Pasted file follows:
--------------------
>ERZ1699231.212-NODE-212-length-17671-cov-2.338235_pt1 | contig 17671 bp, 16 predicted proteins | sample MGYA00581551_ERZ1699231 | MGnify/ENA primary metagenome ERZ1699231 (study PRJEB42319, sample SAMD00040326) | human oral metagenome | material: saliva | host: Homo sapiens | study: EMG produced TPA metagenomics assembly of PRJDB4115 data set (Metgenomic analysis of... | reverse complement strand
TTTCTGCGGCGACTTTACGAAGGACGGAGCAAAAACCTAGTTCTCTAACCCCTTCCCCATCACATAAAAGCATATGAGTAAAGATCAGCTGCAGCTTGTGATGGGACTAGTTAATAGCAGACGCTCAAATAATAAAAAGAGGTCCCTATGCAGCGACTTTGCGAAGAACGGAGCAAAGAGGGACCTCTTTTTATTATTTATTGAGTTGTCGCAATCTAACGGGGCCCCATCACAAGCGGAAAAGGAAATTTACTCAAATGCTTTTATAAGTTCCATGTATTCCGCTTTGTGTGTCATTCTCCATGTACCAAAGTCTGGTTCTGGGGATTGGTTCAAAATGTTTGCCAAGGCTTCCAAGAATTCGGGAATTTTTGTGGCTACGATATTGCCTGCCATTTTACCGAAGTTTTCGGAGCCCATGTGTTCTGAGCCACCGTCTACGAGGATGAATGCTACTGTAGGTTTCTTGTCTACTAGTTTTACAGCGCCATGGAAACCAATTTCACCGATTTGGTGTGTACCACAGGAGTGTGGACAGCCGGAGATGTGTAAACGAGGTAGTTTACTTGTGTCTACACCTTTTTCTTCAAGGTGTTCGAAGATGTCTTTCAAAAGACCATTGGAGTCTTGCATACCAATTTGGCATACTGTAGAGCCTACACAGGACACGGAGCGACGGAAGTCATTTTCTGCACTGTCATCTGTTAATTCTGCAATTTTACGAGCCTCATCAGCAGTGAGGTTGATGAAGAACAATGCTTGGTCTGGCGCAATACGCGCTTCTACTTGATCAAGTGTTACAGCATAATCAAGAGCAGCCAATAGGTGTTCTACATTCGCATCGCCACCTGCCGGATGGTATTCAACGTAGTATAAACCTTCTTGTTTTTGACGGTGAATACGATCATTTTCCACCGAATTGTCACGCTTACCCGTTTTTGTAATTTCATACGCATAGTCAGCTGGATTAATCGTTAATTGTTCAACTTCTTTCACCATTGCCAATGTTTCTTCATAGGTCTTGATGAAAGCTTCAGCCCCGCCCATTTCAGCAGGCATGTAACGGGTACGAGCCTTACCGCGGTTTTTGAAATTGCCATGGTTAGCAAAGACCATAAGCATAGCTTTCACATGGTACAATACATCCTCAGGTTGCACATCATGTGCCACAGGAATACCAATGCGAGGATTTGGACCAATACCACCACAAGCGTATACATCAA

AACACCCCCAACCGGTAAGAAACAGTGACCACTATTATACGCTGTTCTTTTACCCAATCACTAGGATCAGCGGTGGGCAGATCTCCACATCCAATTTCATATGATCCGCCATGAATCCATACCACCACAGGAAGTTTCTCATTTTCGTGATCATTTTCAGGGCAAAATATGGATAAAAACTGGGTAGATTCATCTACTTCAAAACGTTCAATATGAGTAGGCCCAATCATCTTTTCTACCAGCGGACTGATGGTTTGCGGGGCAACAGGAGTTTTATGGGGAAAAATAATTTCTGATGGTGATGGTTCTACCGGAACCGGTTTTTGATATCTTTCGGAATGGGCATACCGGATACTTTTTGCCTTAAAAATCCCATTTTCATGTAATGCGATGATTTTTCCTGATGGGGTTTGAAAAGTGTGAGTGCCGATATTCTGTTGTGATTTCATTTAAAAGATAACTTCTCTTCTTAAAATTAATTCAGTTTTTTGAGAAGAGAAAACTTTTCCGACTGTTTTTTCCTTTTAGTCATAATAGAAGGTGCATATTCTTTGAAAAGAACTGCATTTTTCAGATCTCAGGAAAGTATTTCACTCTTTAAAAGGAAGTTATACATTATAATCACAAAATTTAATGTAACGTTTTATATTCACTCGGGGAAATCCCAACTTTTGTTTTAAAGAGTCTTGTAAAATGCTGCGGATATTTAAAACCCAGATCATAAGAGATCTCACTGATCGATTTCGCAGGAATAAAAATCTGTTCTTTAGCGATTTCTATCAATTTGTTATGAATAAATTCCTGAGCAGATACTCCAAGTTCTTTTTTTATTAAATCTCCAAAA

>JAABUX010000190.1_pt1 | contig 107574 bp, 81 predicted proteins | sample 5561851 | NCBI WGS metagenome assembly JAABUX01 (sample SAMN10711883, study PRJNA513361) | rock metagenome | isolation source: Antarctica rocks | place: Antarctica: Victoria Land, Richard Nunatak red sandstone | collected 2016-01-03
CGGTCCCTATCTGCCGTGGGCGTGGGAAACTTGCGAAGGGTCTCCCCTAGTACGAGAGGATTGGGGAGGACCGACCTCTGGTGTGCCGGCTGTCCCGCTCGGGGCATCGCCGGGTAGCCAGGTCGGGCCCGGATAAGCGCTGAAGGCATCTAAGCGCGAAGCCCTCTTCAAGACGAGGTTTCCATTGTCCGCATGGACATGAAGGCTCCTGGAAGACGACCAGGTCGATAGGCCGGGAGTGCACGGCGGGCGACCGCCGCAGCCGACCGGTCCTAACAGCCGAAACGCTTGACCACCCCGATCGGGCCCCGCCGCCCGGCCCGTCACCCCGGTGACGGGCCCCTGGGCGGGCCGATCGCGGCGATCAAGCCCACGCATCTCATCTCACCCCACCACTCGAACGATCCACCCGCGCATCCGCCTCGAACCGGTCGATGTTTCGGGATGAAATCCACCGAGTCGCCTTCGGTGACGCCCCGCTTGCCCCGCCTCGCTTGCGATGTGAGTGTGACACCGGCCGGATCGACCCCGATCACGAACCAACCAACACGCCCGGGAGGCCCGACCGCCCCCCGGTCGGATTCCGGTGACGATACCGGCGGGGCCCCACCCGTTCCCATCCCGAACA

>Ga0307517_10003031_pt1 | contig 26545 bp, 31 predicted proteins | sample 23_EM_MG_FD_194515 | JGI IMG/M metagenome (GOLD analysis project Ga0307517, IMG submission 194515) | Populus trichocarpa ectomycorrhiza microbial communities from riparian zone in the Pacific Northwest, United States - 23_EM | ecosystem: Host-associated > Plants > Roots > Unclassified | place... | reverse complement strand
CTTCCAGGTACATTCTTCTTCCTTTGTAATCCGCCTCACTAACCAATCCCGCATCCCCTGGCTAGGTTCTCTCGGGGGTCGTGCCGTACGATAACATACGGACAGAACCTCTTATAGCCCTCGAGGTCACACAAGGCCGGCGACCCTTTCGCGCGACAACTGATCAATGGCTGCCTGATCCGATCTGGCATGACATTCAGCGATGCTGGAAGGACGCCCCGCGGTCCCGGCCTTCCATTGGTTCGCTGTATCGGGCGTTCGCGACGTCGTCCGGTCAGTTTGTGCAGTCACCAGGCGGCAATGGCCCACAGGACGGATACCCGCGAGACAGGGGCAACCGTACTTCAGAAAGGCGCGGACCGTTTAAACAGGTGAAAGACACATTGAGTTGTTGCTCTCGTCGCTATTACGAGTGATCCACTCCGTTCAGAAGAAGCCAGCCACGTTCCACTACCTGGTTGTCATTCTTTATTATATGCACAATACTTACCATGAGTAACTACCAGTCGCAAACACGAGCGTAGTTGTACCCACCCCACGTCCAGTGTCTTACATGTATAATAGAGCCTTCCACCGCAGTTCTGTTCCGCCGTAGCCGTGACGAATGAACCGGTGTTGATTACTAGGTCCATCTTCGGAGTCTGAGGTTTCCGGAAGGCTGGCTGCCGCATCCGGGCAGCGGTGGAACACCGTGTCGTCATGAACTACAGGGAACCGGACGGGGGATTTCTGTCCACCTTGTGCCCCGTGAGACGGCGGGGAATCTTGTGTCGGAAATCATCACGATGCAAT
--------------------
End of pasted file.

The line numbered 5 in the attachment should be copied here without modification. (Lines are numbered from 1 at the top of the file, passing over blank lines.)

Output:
CGGTCCCTATCTGCCGTGGGCGTGGGAAACTTGCGAAGGGTCTCCCCTAGTACGAGAGGATTGGGGAGGACCGACCTCTGGTGTGCCGGCTGTCCCGCTCGGGGCATCGCCGGGTAGCCAGGTCGGGCCCGGATAAGCGCTGAAGGCATCTAAGCGCGAAGCCCTCTTCAAGACGAGGTTTCCATTGTCCGCATGGACATGAAGGCTCCTGGAAGACGACCAGGTCGATAGGCCGGGAGTGCACGGCGGGCGACCGCCGCAGCCGACCGGTCCTAACAGCCGAAACGCTTGACCACCCCGATCGGGCCCCGCCGCCCGGCCCGTCACCCCGGTGACGGGCCCCTGGGCGGGCCGATCGCGGCGATCAAGCCCACGCATCTCATCTCACCCCACCACTCGAACGATCCACCCGCGCATCCGCCTCGAACCGGTCGATGTTTCGGGATGAAATCCACCGAGTCGCCTTCGGTGACGCCCCGCTTGCCCCGCCTCGCTTGCGATGTGAGTGTGACACCGGCCGGATCGACCCCGATCACGAACCAACCAACACGCCCGGGAGGCCCGACCGCCCCCCGGTCGGATTCCGGTGACGATACCGGCGGGGCCCCACCCGTTCCCATCCCGAACA